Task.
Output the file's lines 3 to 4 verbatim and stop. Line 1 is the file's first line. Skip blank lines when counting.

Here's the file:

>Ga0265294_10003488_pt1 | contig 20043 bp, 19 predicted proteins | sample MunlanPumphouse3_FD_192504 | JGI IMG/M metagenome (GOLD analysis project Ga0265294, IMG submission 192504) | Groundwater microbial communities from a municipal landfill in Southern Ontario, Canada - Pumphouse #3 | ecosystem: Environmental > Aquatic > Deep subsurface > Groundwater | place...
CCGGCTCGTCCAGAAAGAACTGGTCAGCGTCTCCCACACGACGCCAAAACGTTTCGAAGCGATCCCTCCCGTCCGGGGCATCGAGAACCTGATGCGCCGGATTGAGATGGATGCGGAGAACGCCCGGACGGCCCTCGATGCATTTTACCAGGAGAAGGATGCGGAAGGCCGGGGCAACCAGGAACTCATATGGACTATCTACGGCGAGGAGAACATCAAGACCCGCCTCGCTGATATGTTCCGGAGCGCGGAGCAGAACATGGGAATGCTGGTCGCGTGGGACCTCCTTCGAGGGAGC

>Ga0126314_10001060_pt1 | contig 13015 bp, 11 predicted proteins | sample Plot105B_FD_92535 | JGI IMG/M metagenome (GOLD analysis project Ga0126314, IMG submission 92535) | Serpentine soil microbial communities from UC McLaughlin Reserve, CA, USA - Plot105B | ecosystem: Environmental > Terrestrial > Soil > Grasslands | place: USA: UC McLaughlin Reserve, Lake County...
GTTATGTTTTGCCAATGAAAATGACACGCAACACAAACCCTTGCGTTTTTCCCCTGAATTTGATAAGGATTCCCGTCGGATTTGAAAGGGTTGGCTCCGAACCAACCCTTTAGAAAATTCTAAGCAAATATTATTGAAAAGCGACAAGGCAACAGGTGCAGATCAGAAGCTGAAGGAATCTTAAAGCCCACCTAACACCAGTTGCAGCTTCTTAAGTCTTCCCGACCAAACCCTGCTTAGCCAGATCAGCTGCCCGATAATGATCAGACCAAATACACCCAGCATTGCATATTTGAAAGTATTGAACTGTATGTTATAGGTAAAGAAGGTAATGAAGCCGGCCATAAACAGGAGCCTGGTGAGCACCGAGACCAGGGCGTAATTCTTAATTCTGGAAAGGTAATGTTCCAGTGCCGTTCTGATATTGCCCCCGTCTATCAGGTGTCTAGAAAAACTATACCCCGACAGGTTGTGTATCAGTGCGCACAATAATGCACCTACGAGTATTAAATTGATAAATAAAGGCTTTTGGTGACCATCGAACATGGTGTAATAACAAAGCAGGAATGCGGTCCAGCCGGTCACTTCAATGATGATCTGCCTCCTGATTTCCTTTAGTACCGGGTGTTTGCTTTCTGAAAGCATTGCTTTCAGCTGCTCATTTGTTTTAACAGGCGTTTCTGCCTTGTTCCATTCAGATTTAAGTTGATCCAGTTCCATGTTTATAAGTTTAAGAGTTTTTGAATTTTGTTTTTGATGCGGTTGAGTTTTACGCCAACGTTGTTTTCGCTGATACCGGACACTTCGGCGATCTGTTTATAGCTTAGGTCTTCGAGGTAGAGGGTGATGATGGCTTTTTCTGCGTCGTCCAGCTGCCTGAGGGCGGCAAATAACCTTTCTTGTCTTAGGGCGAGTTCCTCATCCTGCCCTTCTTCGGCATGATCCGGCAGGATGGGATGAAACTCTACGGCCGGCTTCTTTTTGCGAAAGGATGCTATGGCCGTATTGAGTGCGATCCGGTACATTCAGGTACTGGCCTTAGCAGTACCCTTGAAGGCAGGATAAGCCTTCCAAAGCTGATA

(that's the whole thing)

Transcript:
>Ga0126314_10001060_pt1 | contig 13015 bp, 11 predicted proteins | sample Plot105B_FD_92535 | JGI IMG/M metagenome (GOLD analysis project Ga0126314, IMG submission 92535) | Serpentine soil microbial communities from UC McLaughlin Reserve, CA, USA - Plot105B | ecosystem: Environmental > Terrestrial > Soil > Grasslands | place: USA: UC McLaughlin Reserve, Lake County...
GTTATGTTTTGCCAATGAAAATGACACGCAACACAAACCCTTGCGTTTTTCCCCTGAATTTGATAAGGATTCCCGTCGGATTTGAAAGGGTTGGCTCCGAACCAACCCTTTAGAAAATTCTAAGCAAATATTATTGAAAAGCGACAAGGCAACAGGTGCAGATCAGAAGCTGAAGGAATCTTAAAGCCCACCTAACACCAGTTGCAGCTTCTTAAGTCTTCCCGACCAAACCCTGCTTAGCCAGATCAGCTGCCCGATAATGATCAGACCAAATACACCCAGCATTGCATATTTGAAAGTATTGAACTGTATGTTATAGGTAAAGAAGGTAATGAAGCCGGCCATAAACAGGAGCCTGGTGAGCACCGAGACCAGGGCGTAATTCTTAATTCTGGAAAGGTAATGTTCCAGTGCCGTTCTGATATTGCCCCCGTCTATCAGGTGTCTAGAAAAACTATACCCCGACAGGTTGTGTATCAGTGCGCACAATAATGCACCTACGAGTATTAAATTGATAAATAAAGGCTTTTGGTGACCATCGAACATGGTGTAATAACAAAGCAGGAATGCGGTCCAGCCGGTCACTTCAATGATGATCTGCCTCCTGATTTCCTTTAGTACCGGGTGTTTGCTTTCTGAAAGCATTGCTTTCAGCTGCTCATTTGTTTTAACAGGCGTTTCTGCCTTGTTCCATTCAGATTTAAGTTGATCCAGTTCCATGTTTATAAGTTTAAGAGTTTTTGAATTTTGTTTTTGATGCGGTTGAGTTTTACGCCAACGTTGTTTTCGCTGATACCGGACACTTCGGCGATCTGTTTATAGCTTAGGTCTTCGAGGTAGAGGGTGATGATGGCTTTTTCTGCGTCGTCCAGCTGCCTGAGGGCGGCAAATAACCTTTCTTGTCTTAGGGCGAGTTCCTCATCCTGCCCTTCTTCGGCATGATCCGGCAGGATGGGATGAAACTCTACGGCCGGCTTCTTTTTGCGAAAGGATGCTATGGCCGTATTGAGTGCGATCCGGTACATTCAGGTACTGGCCTTAGCAGTACCCTTGAAGGCAGGATAAGCCTTCCAAAGCTGATA